Jason Van Dyke, the Caucasian former Chicago police officer, who killed a Black teenager Laquan McDonald in 2014, has been released from prison after serving less than half his sentence. Van Dyke was released from state prison on Thursday morning after serving just a little more than three years behind bars for the 2014 murder of McDonald. The Police dash-cam video taken at the time but which did not surface for more than a year; showed Van Dyke shooting McDonald 16 times as the teen was moving away from police.
Chicago’s mayor at the time, Rahm Emanuel, the former top aide to Barack Obama, was accused of cover-up; at the time of the shooting.
The Chicago Tribune reported that an undisclosed source had indicated that Van Dyke was “no longer in IDOC custody” by mid-morning on Thursday; referring to the Illinois department of corrections. Van Dyke will be on parole for a further three years.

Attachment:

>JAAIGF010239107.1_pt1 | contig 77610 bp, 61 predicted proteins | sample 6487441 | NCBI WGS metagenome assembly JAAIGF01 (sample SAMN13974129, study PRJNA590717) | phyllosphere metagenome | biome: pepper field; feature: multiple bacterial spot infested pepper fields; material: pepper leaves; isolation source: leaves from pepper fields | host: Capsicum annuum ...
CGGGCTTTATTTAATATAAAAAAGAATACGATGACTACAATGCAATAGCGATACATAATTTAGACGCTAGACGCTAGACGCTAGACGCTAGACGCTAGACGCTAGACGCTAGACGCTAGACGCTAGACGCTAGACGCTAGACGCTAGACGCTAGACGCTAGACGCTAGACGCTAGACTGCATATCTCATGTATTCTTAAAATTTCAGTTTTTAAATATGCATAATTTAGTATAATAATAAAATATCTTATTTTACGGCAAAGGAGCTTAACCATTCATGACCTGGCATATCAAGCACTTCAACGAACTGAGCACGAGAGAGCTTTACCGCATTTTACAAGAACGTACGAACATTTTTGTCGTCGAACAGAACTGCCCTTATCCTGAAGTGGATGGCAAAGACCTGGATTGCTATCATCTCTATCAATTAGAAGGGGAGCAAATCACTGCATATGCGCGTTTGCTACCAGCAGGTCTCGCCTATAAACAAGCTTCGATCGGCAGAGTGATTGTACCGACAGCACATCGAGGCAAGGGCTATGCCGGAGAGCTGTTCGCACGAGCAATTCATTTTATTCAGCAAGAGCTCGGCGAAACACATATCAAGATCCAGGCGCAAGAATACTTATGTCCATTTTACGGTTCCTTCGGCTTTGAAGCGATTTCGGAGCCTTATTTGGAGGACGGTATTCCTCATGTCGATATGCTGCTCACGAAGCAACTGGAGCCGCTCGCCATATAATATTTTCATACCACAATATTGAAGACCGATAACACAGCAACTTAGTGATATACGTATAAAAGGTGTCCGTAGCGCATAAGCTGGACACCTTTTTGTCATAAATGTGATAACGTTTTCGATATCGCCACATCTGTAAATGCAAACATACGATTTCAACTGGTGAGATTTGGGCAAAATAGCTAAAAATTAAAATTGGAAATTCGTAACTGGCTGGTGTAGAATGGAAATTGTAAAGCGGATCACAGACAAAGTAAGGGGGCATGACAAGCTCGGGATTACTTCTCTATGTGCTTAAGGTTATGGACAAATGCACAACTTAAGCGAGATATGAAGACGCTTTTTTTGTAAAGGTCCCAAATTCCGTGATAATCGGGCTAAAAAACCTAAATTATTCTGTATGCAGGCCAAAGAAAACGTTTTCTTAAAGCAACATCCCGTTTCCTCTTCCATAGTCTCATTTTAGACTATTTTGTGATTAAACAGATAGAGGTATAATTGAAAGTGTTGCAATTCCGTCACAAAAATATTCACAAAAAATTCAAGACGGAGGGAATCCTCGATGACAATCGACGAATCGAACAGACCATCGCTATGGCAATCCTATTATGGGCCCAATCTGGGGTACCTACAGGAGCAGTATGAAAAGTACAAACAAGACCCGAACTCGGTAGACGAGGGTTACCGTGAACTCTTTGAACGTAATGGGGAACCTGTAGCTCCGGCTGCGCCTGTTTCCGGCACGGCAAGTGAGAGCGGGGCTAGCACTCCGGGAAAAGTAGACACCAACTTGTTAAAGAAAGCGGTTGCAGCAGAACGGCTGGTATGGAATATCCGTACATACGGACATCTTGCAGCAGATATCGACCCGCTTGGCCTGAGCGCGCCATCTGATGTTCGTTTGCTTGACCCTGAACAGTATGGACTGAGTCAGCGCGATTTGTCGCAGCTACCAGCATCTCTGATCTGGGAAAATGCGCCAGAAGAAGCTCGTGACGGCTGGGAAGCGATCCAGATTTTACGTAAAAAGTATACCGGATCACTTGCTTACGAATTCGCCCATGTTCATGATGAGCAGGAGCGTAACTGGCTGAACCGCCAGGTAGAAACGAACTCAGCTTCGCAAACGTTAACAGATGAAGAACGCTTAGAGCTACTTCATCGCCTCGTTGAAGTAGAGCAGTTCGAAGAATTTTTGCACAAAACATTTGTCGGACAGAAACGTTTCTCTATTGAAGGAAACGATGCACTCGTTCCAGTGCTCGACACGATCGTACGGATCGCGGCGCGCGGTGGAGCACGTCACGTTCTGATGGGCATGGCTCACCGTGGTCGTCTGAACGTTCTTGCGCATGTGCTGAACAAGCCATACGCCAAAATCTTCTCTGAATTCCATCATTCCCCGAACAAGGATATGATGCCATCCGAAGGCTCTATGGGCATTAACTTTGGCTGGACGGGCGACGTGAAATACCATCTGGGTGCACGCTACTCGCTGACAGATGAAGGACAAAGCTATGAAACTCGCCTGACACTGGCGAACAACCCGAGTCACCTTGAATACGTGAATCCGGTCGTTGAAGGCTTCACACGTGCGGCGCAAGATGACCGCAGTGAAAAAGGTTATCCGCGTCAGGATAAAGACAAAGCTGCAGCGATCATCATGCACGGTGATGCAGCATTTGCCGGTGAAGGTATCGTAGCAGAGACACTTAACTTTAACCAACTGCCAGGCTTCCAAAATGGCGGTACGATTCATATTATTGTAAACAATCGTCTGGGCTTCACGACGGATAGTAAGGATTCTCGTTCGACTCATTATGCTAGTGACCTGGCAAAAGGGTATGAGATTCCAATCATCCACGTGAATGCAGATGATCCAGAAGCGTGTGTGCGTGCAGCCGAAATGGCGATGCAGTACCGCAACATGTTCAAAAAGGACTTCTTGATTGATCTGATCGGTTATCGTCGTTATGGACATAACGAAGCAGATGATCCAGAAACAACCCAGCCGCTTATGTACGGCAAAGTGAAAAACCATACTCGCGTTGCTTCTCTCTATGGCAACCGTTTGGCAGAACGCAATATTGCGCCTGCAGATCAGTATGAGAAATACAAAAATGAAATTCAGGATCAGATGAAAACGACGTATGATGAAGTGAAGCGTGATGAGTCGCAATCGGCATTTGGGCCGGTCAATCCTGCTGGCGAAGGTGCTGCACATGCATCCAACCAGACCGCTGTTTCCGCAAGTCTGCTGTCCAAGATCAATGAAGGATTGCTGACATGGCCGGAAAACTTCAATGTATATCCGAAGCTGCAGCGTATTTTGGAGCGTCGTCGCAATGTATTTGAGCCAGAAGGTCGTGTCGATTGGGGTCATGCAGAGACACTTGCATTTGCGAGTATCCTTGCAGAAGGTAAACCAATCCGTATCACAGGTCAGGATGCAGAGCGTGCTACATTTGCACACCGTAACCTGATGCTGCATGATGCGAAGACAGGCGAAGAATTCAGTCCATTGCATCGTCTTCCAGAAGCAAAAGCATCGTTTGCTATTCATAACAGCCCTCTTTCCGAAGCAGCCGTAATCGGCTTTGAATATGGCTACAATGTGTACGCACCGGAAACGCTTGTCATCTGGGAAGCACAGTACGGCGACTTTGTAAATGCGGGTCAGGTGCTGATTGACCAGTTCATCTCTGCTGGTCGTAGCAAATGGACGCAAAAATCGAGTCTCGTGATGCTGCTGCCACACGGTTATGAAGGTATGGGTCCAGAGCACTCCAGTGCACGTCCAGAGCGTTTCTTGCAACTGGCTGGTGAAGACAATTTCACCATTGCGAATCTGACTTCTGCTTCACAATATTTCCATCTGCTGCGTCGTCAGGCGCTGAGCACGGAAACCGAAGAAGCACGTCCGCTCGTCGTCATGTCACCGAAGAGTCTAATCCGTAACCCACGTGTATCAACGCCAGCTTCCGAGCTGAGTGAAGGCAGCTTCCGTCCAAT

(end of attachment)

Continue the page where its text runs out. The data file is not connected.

Early Release of Van Dyke Sparks Anger
The prospect of his early release, having originally been sentenced in 2018 to less than seven years; had already sparked anger among relatives, community organizers and politicians; who questioned the decision to shave three years off his sentence for “good behavior”.
McDonald’s grandmother Tracie Hunter called Van Dyke’s punishment a “slap on the wrist”; in a press conference last Thursday held by McDonald’s relatives at a local church.
“I just want justice, the right justice,” Travis Hunter said. “I’m not going to rest or be satisfied until this man does his rightful time.”
Ahead of Van Dyke’s release, the current Chicago Mayor, Lori Lightfoot issued a statement.
“I know some Chicagoans remain disheartened and angry about Jason Van Dyke’s sentence for the murder of Laquan McDonald. As I said at the time, while the jury reached the correct guilty verdict; the judge’s decision to sentence Van Dyke to only 81 months was and remains a supreme disappointment,” the statement read.
“I understand why this continues to feel like a miscarriage of justice, especially when many Black and brown men get sentenced; to so much more prison time for having committed far lesser crimes. It’s these distortions in the criminal justice system, historically, that have made it so hard to build trust.” The statement continued.